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Senior Correspondent

Four for the Final Four

Four for the Final Four

Harrison Barnes

College basketball 2011-2012 started Nov. 11 on an aircraft carrier, which was the late Al McGuire’s favorite phrase to describe a 7-footer with the mobility of a glacier.

McGuire, who coached a national championship team (Marquette over North Carolina, 1977), died in 2001 at the age of 72.

Explaining that year-round recruiting demands had turned his profession into “a young man’s” venture, McGuire retired after that 1977 NCAA title win in Atlanta. He was 48 and quickly began a successful, and lucrative, career as a television analyst opposite Billy Packer.

It’s too bad Outrageous Al isn’t still around to witness the coaches who are dominating the “young man’s” coaching game.

  • There’s 69-year-old Jim Calhoun, whose Connecticut team won last season’s NCAA championship.
  • There’s Mike Krzyzewski, 64. The Duke coach soon will pass his former mentor, Bob Knight, on the all-time victory list.
  • There’s Roy Williams, 61, at North Carolina. His No. 1-ranked Tar Heels will be on that ship in San Diego to face Michigan State in the historic sports event.
  • There’s Jim Boeheim, 66, whose Syracuse team will be among the favorites to win the 2012 NCAA title in New Orleans. That’s where his 2003 team won the title over Williams, then at Kansas.
  • There’s Bo Ryan, 63, whose Wisconsin Badgers are expected to battle Ohio State for the Big Ten championship.

Ironically, the college basketball coaching business has become the domain of the sport’s Old Masters, and there’s reason to think the trend will hold straight through the April 4, 2012 title game in the New Orleans Superdome.

Here are a few predictions on what will unfold between now and then, by the fours.


  1. N.C. State: The Wolfpack won NCAA titles in 1974 and ’83 but hasn’t earned a bid since 2006. That drought should change in Mark Gottfried’s first season.
  2. Indiana: A program with five NCAA titles, the Hoosiers will get back in the tourney field for the first time since 2008.
  3. Michigan: Once a Final Four regular and the winning team in 1989, the Wolverines have slipped but won 21 games and landed a tourney bid last season. The 2011-12 should make a deeper run.
  4. Oklahoma State: The program Hank Iba built into a national power in the 1940s and ‘50s has been gradually rebuilt by current coach Travis Ford and could be close to scaring Kansas in the Big 12.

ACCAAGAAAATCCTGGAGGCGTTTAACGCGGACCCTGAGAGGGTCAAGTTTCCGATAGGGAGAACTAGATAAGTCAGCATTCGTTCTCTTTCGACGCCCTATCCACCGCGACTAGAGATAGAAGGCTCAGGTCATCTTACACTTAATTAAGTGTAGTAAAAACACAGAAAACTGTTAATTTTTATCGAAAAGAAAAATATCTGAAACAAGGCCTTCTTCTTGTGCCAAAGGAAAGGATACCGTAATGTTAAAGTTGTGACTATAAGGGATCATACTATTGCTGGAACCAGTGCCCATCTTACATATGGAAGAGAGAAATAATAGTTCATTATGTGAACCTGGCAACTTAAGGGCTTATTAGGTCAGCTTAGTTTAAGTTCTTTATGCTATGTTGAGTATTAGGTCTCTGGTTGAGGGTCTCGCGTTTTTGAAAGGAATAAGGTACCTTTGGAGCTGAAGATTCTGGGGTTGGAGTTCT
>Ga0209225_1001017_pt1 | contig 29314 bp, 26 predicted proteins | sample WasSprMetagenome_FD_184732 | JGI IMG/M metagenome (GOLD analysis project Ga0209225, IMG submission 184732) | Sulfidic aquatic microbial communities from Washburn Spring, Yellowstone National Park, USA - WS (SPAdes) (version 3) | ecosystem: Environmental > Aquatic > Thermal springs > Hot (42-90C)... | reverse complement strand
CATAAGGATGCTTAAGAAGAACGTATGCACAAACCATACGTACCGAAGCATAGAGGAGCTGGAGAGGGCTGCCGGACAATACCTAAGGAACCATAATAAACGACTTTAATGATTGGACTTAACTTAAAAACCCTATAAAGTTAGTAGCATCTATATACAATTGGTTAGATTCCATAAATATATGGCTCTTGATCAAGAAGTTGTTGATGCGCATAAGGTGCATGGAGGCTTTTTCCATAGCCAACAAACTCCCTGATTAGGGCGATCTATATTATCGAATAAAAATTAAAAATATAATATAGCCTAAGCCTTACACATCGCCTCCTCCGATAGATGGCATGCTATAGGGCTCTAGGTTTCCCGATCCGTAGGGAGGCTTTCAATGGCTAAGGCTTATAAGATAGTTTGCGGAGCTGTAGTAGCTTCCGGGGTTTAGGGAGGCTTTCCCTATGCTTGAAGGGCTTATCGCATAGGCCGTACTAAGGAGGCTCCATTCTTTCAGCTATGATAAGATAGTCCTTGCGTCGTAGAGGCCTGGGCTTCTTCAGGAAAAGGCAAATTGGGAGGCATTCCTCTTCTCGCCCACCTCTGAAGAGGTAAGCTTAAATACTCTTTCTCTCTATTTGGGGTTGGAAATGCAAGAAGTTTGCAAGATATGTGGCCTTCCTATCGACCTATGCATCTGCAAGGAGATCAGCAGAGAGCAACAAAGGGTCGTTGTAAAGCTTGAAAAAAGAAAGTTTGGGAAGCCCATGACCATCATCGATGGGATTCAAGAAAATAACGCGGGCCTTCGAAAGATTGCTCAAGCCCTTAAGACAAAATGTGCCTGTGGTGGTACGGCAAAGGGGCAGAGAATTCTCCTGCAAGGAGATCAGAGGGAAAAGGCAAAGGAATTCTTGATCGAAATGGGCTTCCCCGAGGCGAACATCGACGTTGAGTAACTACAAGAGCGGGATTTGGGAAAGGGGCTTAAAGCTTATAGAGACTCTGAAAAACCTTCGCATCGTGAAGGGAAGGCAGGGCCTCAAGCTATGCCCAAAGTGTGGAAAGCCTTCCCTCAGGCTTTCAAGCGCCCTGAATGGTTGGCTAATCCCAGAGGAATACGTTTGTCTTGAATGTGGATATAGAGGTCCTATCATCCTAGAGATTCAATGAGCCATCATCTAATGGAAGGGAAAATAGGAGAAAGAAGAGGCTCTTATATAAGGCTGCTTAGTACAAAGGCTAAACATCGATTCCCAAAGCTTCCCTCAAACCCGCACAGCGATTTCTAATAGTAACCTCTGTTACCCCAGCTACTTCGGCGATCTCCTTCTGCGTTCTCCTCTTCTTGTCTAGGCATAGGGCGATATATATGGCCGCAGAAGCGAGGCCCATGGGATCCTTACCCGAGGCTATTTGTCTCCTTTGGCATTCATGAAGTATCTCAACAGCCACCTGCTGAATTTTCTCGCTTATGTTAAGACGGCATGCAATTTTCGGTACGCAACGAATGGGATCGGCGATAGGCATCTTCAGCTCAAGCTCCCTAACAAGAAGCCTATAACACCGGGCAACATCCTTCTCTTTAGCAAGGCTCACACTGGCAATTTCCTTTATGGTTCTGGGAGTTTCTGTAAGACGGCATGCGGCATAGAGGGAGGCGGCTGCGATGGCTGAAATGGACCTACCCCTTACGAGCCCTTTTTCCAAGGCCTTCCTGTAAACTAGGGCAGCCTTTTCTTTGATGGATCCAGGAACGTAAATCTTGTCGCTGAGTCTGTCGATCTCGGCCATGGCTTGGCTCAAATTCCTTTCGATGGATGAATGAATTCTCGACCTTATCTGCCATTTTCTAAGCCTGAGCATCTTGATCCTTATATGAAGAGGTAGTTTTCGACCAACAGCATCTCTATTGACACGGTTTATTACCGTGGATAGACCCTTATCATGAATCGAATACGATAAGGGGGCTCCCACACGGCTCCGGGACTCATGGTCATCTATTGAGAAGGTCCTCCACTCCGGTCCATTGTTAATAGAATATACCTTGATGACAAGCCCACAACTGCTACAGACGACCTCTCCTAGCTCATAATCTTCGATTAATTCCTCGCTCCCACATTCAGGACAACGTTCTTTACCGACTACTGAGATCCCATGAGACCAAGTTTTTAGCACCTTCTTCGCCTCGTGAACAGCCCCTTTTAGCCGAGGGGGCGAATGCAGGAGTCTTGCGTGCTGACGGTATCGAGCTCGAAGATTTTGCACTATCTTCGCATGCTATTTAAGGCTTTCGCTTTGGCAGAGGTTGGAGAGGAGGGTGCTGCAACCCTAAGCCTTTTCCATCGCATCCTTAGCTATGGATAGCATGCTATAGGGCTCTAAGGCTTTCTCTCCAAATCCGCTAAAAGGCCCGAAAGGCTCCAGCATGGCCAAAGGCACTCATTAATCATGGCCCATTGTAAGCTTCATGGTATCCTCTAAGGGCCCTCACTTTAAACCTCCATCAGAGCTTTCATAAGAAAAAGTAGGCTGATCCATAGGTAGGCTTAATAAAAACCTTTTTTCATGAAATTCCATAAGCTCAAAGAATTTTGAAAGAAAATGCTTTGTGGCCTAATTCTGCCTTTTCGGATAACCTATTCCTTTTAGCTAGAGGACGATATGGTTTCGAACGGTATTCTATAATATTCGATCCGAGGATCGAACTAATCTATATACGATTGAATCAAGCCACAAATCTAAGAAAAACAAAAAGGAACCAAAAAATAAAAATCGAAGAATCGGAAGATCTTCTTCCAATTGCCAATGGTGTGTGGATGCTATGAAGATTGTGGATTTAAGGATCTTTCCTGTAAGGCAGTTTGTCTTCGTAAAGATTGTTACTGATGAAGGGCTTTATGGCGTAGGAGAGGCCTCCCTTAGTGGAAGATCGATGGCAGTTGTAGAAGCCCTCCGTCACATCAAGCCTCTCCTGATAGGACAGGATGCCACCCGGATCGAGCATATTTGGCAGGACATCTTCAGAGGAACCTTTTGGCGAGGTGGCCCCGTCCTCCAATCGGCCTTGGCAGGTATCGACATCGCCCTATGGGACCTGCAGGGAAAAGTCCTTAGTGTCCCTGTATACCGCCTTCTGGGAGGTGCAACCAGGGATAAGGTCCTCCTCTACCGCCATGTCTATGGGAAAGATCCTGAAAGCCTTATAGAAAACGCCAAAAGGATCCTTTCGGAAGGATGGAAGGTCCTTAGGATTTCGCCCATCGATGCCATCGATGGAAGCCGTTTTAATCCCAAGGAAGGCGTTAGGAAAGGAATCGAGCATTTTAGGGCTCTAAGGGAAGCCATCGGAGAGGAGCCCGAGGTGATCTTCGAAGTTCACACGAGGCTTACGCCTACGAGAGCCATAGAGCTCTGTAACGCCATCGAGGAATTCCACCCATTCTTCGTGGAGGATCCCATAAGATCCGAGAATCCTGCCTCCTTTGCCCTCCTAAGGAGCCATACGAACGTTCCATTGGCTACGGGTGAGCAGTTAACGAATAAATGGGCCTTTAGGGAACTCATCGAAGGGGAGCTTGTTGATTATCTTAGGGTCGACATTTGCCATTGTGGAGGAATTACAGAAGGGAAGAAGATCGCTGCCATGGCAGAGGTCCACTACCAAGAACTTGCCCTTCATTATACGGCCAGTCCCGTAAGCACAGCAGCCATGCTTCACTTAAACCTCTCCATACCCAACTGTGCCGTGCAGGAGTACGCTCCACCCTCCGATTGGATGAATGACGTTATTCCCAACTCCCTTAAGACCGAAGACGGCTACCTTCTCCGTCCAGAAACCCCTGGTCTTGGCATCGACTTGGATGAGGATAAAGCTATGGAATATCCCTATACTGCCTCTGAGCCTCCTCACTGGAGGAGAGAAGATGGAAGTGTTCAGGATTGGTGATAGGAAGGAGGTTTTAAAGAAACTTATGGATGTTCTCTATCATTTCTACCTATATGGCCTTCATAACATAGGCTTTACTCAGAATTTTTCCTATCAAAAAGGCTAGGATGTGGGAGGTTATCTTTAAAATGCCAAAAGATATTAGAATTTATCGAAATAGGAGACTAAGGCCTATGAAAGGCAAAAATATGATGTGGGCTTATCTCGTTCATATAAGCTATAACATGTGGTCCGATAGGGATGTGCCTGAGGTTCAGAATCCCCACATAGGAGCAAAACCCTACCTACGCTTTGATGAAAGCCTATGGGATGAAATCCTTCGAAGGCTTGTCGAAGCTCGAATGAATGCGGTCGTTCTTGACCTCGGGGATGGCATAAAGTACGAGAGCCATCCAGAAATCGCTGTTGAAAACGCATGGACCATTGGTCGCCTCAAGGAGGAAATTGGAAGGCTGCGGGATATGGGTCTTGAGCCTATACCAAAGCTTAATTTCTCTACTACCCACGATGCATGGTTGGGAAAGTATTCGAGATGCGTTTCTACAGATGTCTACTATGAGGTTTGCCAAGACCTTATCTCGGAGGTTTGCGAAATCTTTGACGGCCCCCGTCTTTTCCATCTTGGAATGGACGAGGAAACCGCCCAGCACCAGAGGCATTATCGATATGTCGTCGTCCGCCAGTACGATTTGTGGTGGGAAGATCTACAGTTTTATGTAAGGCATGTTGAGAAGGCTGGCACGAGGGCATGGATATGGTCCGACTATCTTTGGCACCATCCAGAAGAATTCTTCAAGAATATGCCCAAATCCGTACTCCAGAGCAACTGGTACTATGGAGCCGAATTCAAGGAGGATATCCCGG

1. Jared Sullinger, Ohio State: A 6-10, 275-pound sophomore, Sullinger averaged 17.2 points and 10.2 rebounds as a freshman and probably would have been among the first three in the NBA Draft had he declared.
  2. Harrison Barnes, North Carolina: After averaging 15.7 points but shooting only 42 percent as a freshman, the 6-8 Barnes should be more consistent.
  3. John Jenkins, Vanderbilt: Not well known outside the Southeastern Conference, but the 6-4 junior is probably the best perimeter shooter in the country.
  4. John Henson, North Carolina: At 6-10 and barely 210 pounds, the junior forward blocks more shots than some teams.


  1. Michael Kidd-Gilchrist, Kentucky: A wing player with Barnes-like versatility.
  2. Andre Drummond, Connecticut: Super center in waiting.
  3. Adonis Thomas, Memphis: Fast, physical forward with a shot.
  4. Anthony Davis, Kentucky: A 6-10 big man with perimeter moves.


  1. Gonzaga: This season’s Butler?
  2. Creighton: Next season’s Butler?
  3. Long Beach State: This season’s Virginia Commonwealth?
  4. Drexel: Next season’s Virginia Commonwealth?


  1. North Carolina: Tar Heels are the best team out there, but the best team frequently doesn’t win the biggest game.
  2. Kansas: The Jayhawks and Tar Heels played for the championship in 1957 in the days of Wilt Chamberlain and Len Rosenbluth.
  3. Ohio State: Last season, the NCAA selection/placement committee put UNC, Kentucky and Ohio State in the same regional. That won’t happen this time.
  4. Syracuse: If Boeheim wins a second national title in New Orleans, he just may hang ‘em up and turn into a full-time golf hustler.

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